Hidden Hazards: Altered homes can put firefighters at risk

A "bad-luck house," one neighbor calls it.

It's the home at 2308 Coston Ave., where two Modesto firefighters were injured while battling a blaze last weekend.

It's the house where a mom and dad died a few years apart. They had endured the 1980 murder of their daughter-in-law and kidnapping of their baby grandson, though the child later was found safe.

Other family members who grew up in the home experienced tragedies as well, neighbor Bill Martin said. "Great people who had lots of misfortune."

All of which led to a succession of owners — seven title changes since 1992 — with only one of them attempting to maintain the home.

"It's been a mess for years," Martin said.

Any house can become a "bad-luck house" after years of neglect, vandalism or unapproved structural changes.

The Coston Avenue home caught fire Saturday when a woman living there dropped a lighted candle near a gas-powered generator she used because the electricity had been turned off. Gas spilled on the floor ignited, but she and her two children got out safely.

As Modesto firefighters James Adams, 46, and Jason Clevenger, 32, tried to cut a vent in the roof to let some of the heat escape, the roof collapsed. They rode the debris down to the garage floor and into an inferno. They were quickly rescued by other firefighters well-trained for just such a sudden life-or-death circumstance.

Adams is in the University of California Medical Center in Sacramento, beginning a long recovery from burns over half of his body.

Clevenger went to the burn center for consultation Wednesday and was admitted. He's expected to spend a couple of days there before going home to Ripon.

Meanwhile, Modesto fire officials spent much of the week trying to reassemble the rafter materials to understand why the roof collapsed. They are trying to determine whether previous residents or squatters weakened the rafters by removing wood to burn on cold nights.

Even with advanced technologies and training, fighting fires is dangerous.

With petroleum-based materials so commonplace in building construction and home furnishings (see your polyester-covered sofa), fires can burn hotter and faster, emitting more toxins than they did 30 years ago.

"(Until) the 1960s and '70s, they used real wood," Modesto Battalion Chief Dan Hinshaw said. Asbestos, too, which is fire retardant but has been banned because it can cause cancer.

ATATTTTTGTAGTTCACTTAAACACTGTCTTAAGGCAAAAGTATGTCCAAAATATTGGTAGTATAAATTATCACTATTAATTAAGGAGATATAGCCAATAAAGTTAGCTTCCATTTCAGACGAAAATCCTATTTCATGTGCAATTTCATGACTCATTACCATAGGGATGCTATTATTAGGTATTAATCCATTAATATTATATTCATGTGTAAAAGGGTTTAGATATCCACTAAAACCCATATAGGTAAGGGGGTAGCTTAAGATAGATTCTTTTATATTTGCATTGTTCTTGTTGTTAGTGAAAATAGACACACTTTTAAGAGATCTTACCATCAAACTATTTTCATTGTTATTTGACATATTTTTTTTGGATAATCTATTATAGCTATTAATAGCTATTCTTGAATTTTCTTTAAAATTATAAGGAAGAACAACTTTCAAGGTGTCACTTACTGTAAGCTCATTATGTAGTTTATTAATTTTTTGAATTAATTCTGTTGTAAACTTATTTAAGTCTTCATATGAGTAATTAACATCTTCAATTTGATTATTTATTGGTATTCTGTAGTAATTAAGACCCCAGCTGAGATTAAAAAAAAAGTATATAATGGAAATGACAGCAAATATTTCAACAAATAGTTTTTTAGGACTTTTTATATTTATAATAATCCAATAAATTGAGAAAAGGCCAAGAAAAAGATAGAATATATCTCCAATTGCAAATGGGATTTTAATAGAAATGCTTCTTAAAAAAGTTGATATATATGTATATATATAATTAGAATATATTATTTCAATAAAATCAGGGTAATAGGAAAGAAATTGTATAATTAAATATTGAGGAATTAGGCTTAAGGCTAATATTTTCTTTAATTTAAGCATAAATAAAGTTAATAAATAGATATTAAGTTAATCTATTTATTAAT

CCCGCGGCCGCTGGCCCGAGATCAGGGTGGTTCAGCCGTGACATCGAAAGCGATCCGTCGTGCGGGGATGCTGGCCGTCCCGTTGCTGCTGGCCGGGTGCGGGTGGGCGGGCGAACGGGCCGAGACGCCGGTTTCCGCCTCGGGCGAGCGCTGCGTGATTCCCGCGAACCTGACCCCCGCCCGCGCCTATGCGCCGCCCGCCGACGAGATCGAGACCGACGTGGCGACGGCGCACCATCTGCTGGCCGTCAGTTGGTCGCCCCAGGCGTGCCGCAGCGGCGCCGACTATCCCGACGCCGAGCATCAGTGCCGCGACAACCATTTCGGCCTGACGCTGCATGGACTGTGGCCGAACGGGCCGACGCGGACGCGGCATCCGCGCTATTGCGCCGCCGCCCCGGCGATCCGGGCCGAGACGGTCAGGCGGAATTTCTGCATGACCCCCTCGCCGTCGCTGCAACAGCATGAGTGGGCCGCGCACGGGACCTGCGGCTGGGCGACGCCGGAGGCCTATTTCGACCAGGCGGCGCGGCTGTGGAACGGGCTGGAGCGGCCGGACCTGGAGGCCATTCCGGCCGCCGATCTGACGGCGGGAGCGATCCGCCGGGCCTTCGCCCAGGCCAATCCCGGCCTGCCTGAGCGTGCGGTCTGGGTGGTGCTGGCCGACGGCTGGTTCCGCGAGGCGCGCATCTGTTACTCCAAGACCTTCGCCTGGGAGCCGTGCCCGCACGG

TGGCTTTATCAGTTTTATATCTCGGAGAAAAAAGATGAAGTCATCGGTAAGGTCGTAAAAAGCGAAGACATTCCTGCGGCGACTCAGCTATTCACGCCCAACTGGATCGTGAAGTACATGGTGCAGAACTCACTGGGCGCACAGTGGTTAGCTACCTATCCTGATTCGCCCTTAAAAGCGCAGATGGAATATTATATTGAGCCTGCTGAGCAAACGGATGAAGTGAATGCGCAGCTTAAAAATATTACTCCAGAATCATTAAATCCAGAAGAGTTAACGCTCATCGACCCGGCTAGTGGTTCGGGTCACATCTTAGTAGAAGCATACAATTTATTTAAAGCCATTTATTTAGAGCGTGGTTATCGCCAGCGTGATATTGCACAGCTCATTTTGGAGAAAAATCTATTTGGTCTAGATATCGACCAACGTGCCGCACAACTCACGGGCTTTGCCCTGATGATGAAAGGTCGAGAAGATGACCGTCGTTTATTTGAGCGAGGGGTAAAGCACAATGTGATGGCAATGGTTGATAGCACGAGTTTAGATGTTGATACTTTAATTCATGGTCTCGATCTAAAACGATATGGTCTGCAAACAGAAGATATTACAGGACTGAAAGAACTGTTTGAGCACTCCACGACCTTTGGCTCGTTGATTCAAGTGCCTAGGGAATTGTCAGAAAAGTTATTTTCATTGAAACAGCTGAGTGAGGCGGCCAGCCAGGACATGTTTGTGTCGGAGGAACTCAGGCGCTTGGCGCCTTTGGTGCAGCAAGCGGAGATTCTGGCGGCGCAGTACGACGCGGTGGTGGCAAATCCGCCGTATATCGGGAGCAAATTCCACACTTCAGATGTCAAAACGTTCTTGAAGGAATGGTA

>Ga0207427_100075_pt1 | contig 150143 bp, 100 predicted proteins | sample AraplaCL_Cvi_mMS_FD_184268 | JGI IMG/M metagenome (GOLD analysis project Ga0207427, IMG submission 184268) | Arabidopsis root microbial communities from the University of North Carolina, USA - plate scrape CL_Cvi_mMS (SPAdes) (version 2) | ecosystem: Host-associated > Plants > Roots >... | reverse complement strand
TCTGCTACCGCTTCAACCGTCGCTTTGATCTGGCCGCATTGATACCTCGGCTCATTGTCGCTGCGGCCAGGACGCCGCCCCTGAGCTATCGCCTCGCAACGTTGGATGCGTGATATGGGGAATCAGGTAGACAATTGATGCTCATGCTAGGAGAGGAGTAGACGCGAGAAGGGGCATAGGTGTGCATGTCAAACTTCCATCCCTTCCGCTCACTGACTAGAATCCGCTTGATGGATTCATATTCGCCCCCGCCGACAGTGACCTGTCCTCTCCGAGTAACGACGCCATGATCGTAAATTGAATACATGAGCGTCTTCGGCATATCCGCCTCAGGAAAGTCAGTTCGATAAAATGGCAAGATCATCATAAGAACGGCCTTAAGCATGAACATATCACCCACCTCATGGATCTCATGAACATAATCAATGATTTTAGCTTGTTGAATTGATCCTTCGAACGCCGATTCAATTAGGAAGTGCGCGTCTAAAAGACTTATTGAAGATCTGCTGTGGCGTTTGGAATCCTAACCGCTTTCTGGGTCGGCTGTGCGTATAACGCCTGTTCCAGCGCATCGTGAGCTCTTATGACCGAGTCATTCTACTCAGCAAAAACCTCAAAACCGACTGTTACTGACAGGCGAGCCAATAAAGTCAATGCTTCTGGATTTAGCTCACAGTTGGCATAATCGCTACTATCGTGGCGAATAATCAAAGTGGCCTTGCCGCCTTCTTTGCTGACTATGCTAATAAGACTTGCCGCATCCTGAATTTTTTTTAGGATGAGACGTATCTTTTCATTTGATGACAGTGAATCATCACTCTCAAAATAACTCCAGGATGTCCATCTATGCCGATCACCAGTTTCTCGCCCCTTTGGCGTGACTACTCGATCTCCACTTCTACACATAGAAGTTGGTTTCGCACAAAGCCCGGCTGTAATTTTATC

"They'd burn at about 10,000 to 12,000 BTUs (British Thermal Units)," he said. "Now, they can burn at 20,000 to 25,000 BTUs. The same tactics that we applied 20 years ago don't work today."

Add to the equation an older home someone has remodeled, gutted or otherwise changed in a way that weakens the structure, and tragedy is only one step away.

Such was the case in February 1997, when Stockton firefighters entered a burning home to rescue the 83-year-old woman who lived there.

They understood types of construction used when the homes in the neighborhood were built in the 1920s and 1930s. What they didn't know was that the homeowner, a retired dance teacher, had added on to the home in the 1950s. The addition, done without a building permit and proper inspections, included an upstairs dance floor that was far too heavy for the walls supporting it. In the blaze's extreme heat, the walls bowed and collapsed.

Two firefighters were killed when they were crushed by the floor. Veteran firefighter Oscar Barrera was trapped beneath the dance floor but survived.

"I'm a big guy (6 foot 1 inch tall, 240 pounds)," Barrera said. "It twisted me up like a rag. There were no indicators — noise, creaking, nothing. It just came down. The next thing you know, I'm waking up. I can't understand why I can't breathe, why I'm on fire. It wasn't until I was in the hospital that people told me what had happened."

Even though the number of injuries and deaths among firefighters in this country is minuscule compared with the number of calls they respond to each year, the risk is ever present, Barrera said.

"We never know what's been done to a house," said Barrera, who returned to light duty in 1998 and to full duty 18 months after his incident. "There are unforeseen factors. We don't go in expecting somebody's cut a hole or done something to the building. We've got our sights set on rescuing somebody and putting it out. You'll run into a house like that, and it won't be until investigators go through it to find out what somebody had done to it."

And, he said, some houses will have repeated calls, and the firefighters will know what to expect when the next one comes for that address.

"The houses that look OK from the outside — those are the ones you don't know about," he said.

Barrera has visited with the Adams and Clevenger families to help them understand the recovery process they face. He's become involved with a program called Survivors Offering Assistance in Recovery at the UC Medical Center's burn unit. While the program is available to any burn survivor, he works specifically with firefighters.

"To reintegrate them back into their lives, their routines and their work," he said.

Because there will be other fires to fight, in what could easily be the next "bad luck house."

Jeff Jardine's column appears Sundays, Tuesdays and Thursdays in Local News. He can be reached at 578-2383 or

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